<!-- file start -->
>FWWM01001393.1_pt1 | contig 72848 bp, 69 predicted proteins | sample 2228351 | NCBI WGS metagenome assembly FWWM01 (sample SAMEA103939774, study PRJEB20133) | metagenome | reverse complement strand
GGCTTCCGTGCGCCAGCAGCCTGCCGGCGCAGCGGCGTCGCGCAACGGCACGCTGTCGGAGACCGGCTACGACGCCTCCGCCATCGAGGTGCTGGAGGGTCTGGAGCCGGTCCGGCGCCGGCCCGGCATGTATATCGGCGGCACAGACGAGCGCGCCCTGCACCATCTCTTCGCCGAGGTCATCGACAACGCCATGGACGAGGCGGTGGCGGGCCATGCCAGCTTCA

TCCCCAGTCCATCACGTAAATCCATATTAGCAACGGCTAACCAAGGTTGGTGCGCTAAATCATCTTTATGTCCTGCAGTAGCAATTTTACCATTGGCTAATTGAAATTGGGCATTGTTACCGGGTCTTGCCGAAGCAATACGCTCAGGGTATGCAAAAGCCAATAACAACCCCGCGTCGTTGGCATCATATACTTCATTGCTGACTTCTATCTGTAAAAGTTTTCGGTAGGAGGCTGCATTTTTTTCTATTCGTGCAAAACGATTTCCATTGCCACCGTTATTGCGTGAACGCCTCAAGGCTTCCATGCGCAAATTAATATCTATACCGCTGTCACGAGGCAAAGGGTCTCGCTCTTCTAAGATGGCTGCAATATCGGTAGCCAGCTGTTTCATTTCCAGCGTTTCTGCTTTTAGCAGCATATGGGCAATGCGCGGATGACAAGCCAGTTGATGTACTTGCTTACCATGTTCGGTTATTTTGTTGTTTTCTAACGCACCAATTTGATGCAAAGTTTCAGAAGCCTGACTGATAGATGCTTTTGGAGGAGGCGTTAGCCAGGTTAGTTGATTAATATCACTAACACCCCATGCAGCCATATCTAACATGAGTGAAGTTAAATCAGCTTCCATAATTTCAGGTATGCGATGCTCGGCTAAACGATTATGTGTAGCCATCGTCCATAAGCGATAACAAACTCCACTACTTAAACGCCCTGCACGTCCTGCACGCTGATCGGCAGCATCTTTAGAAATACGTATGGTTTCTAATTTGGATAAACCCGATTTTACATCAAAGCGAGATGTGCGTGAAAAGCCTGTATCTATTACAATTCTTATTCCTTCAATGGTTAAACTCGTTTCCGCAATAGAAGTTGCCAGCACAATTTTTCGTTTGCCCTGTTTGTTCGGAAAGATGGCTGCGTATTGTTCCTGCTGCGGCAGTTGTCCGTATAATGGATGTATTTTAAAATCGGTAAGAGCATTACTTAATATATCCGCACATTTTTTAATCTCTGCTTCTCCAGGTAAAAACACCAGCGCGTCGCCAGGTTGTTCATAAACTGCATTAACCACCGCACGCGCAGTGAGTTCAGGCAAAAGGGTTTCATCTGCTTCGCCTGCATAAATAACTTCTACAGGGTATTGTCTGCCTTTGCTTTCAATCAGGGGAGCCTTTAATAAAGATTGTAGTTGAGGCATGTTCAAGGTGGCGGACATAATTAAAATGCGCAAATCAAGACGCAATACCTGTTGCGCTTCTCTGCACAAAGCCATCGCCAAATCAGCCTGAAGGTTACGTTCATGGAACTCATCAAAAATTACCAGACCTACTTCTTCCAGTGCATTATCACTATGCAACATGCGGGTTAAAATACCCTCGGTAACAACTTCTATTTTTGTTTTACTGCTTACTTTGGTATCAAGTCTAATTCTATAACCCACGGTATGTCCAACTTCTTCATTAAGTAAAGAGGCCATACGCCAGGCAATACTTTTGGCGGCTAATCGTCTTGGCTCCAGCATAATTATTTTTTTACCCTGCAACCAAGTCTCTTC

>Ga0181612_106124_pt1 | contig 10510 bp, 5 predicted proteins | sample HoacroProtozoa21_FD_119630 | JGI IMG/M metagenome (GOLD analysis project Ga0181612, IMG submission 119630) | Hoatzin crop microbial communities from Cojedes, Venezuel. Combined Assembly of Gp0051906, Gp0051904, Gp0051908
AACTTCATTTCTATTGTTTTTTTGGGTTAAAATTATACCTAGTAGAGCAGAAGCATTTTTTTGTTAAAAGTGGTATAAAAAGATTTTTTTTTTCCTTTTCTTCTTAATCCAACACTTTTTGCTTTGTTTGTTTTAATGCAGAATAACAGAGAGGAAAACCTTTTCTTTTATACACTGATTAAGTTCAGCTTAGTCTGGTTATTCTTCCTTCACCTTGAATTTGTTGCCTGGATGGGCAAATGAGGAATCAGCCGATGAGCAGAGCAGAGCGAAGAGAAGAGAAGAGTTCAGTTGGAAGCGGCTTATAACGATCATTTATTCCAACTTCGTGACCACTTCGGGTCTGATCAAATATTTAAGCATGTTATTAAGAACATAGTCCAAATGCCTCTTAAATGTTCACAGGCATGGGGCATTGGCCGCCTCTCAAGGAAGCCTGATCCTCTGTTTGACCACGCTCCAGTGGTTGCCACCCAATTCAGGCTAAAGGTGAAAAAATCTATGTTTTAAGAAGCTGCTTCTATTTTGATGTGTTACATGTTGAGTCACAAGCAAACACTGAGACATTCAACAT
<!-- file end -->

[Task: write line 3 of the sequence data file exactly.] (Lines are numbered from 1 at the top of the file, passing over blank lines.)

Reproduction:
TCCCCAGTCCATCACGTAAATCCATATTAGCAACGGCTAACCAAGGTTGGTGCGCTAAATCATCTTTATGTCCTGCAGTAGCAATTTTACCATTGGCTAATTGAAATTGGGCATTGTTACCGGGTCTTGCCGAAGCAATACGCTCAGGGTATGCAAAAGCCAATAACAACCCCGCGTCGTTGGCATCATATACTTCATTGCTGACTTCTATCTGTAAAAGTTTTCGGTAGGAGGCTGCATTTTTTTCTATTCGTGCAAAACGATTTCCATTGCCACCGTTATTGCGTGAACGCCTCAAGGCTTCCATGCGCAAATTAATATCTATACCGCTGTCACGAGGCAAAGGGTCTCGCTCTTCTAAGATGGCTGCAATATCGGTAGCCAGCTGTTTCATTTCCAGCGTTTCTGCTTTTAGCAGCATATGGGCAATGCGCGGATGACAAGCCAGTTGATGTACTTGCTTACCATGTTCGGTTATTTTGTTGTTTTCTAACGCACCAATTTGATGCAAAGTTTCAGAAGCCTGACTGATAGATGCTTTTGGAGGAGGCGTTAGCCAGGTTAGTTGATTAATATCACTAACACCCCATGCAGCCATATCTAACATGAGTGAAGTTAAATCAGCTTCCATAATTTCAGGTATGCGATGCTCGGCTAAACGATTATGTGTAGCCATCGTCCATAAGCGATAACAAACTCCACTACTTAAACGCCCTGCACGTCCTGCACGCTGATCGGCAGCATCTTTAGAAATACGTATGGTTTCTAATTTGGATAAACCCGATTTTACATCAAAGCGAGATGTGCGTGAAAAGCCTGTATCTATTACAATTCTTATTCCTTCAATGGTTAAACTCGTTTCCGCAATAGAAGTTGCCAGCACAATTTTTCGTTTGCCCTGTTTGTTCGGAAAGATGGCTGCGTATTGTTCCTGCTGCGGCAGTTGTCCGTATAATGGATGTATTTTAAAATCGGTAAGAGCATTACTTAATATATCCGCACATTTTTTAATCTCTGCTTCTCCAGGTAAAAACACCAGCGCGTCGCCAGGTTGTTCATAAACTGCATTAACCACCGCACGCGCAGTGAGTTCAGGCAAAAGGGTTTCATCTGCTTCGCCTGCATAAATAACTTCTACAGGGTATTGTCTGCCTTTGCTTTCAATCAGGGGAGCCTTTAATAAAGATTGTAGTTGAGGCATGTTCAAGGTGGCGGACATAATTAAAATGCGCAAATCAAGACGCAATACCTGTTGCGCTTCTCTGCACAAAGCCATCGCCAAATCAGCCTGAAGGTTACGTTCATGGAACTCATCAAAAATTACCAGACCTACTTCTTCCAGTGCATTATCACTATGCAACATGCGGGTTAAAATACCCTCGGTAACAACTTCTATTTTTGTTTTACTGCTTACTTTGGTATCAAGTCTAATTCTATAACCCACGGTATGTCCAACTTCTTCATTAAGTAAAGAGGCCATACGCCAGGCAATACTTTTGGCGGCTAATCGTCTTGGCTCCAGCATAATTATTTTTTTACCCTGCAACCAAGTCTCTTC